Crash Remains Mystery

Cause of fatal experimental plane crash is still being investigated


CHINO - The cause of Friday's plane crash that claimed the life of a man when his single-engine experimental plane crashed near the Chino Airport runway is still being investigated.

Hyung Jun Lee, a 57-year-old citizen of China who lived in La Mirada, was pronounced dead after the plane crashed in the front yard of a residence near the airport about 1:30 p.m.

Chino spokeswoman Michelle Van Der Linden said Lee had been flying aircraft for 20 years and locally built and tested planes.

"The investigation is ongoing," said Patrick Jones, air safety investigator for the National Transportation Safety Board in Gardena.

"The aircraft had a special airworthiness certificate and was in the process of flight testing," Jones said.

The Federal Aviation Administration's special airworthiness certificate is needed for planes to fly.

The aircraft's certificate was issued to Lee on May 22 under the category of a light sport aircraft that Jones said contains limitations.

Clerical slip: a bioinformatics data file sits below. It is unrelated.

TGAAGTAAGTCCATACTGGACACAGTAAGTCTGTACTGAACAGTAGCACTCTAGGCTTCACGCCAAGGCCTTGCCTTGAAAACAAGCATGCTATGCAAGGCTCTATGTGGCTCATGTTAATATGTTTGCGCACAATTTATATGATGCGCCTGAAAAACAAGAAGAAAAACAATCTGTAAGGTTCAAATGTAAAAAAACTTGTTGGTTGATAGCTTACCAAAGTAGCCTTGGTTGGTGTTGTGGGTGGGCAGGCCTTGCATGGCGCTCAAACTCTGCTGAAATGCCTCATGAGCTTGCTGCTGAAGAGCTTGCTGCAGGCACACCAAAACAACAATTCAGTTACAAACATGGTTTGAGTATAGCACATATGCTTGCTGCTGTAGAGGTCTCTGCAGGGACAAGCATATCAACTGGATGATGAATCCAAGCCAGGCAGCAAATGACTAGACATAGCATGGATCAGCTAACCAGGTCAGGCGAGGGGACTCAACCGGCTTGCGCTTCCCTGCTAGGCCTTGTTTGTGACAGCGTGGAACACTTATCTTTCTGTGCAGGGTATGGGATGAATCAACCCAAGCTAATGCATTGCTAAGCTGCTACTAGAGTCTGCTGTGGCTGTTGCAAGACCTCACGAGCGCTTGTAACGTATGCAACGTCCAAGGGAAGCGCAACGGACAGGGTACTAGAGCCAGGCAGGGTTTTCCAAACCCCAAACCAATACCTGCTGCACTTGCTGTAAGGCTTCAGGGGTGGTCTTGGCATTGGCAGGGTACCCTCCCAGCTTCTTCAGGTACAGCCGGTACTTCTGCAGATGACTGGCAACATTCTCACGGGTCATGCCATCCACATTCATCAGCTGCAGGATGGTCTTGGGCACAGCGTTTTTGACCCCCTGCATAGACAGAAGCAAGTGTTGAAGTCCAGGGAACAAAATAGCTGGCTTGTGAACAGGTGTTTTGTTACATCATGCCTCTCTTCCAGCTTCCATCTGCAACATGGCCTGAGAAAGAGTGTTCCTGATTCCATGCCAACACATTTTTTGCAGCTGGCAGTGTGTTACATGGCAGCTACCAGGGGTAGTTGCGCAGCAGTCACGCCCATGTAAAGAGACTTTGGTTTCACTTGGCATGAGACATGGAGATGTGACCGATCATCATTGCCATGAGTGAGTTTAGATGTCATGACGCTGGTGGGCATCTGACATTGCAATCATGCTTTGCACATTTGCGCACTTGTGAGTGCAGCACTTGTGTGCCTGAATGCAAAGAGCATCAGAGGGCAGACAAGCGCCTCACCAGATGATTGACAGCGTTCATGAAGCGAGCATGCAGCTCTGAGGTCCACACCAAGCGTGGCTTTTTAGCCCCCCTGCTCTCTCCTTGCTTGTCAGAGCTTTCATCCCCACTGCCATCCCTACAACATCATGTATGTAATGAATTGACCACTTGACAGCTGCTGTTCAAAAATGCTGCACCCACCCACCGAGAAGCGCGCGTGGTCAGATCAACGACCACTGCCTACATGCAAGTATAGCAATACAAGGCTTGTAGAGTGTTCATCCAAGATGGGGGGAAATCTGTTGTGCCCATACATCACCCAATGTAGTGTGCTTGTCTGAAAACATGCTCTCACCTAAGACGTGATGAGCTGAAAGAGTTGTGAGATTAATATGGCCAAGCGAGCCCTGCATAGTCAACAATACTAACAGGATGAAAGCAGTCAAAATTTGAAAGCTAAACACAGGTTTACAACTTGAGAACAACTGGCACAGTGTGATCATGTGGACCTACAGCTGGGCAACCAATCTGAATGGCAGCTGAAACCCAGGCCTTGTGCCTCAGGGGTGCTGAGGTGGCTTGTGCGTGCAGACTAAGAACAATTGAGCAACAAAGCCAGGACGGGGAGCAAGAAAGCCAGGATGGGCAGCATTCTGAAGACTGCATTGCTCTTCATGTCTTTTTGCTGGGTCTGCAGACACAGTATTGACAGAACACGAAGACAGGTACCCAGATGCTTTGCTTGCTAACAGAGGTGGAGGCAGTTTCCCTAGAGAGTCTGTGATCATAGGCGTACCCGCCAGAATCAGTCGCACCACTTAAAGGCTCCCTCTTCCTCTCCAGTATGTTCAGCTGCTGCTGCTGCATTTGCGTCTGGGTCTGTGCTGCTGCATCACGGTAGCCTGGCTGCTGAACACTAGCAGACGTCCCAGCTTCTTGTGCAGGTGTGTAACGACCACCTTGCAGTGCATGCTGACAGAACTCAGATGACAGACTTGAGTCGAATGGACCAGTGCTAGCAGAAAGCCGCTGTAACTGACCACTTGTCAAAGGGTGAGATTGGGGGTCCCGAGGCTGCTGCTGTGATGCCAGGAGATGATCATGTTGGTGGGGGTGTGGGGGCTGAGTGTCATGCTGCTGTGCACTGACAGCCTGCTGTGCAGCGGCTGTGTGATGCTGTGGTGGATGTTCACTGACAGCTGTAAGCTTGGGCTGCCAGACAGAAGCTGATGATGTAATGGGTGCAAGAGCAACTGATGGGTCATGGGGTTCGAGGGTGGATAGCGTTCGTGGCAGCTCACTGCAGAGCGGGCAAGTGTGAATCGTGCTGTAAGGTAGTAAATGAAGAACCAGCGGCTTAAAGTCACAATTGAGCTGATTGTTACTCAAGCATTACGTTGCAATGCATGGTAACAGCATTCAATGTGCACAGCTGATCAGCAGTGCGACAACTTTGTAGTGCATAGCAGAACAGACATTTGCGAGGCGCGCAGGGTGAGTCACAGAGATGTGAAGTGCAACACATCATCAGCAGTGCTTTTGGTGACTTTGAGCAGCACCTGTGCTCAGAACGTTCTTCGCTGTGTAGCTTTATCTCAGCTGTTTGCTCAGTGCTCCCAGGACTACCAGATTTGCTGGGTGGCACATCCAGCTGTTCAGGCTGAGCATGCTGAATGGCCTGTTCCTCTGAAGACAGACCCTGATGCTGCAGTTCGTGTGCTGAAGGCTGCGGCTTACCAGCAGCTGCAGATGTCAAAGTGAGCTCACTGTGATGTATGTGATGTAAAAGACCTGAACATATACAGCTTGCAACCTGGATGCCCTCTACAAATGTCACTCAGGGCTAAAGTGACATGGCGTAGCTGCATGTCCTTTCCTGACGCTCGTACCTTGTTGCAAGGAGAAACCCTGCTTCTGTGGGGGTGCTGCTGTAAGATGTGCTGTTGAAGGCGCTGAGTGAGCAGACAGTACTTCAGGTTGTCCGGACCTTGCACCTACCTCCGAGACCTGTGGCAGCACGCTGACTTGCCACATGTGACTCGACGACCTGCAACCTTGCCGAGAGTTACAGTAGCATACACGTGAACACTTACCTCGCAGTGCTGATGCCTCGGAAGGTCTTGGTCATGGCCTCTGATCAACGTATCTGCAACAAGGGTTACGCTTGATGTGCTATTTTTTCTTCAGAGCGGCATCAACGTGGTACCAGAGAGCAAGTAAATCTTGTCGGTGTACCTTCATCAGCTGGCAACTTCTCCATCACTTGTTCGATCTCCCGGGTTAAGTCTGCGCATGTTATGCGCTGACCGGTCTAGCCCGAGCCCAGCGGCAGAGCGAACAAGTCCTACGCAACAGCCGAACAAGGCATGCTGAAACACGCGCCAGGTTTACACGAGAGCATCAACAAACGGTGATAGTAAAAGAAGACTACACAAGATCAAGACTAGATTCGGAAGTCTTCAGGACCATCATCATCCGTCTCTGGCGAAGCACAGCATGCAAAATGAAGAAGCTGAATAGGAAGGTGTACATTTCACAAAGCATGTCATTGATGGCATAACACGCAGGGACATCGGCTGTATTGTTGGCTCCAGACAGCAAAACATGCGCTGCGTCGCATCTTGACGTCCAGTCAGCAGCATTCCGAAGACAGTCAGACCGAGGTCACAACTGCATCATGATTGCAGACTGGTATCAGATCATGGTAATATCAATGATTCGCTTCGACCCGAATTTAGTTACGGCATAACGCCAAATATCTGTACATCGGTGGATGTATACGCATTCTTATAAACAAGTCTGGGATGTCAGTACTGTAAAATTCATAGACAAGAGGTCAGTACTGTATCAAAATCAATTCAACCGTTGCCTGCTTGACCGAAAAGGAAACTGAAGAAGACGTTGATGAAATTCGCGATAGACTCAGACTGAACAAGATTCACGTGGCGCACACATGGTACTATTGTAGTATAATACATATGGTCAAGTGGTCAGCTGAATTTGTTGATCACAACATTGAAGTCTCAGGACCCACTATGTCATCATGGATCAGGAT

One of the limitations may include flying only in a certain operational area, such as a sparsely populated one, Jones said.

During the flight time with limitations, Jones said the plane is tested to be sure it does what it is supposed to do.

"They do it this way so there is the least risk to persons and property on the ground," he said.

Van Der Linden said on Friday that the plane flew between 200 and 300 feet before the engine sputtered.

"It did fly over our museum as it was crashing," said Mark Foster, president of Planes of Fame Air Museum at Chino Airport.

Foster did not witness the crash but said the plane ended up just north of the museum.

"There's a new wave of the light sport aircraft," Foster said. "There's a new category out there now that requires less experience to fly. You don't need a medical flight physical to fly one, and there's less hours involved to fly."

But Foster said that it doesn't mean the airplane that crashed had a bad design.

"The cause is unknown to me," he said.

Chino Airport averages 12,000 takeoffs or landings each month.

Staff writer Shelli DeRobertis can be reached by e-mail at shelli.derobertis@dailybulletin.com , or by phone (909) 483-8555.



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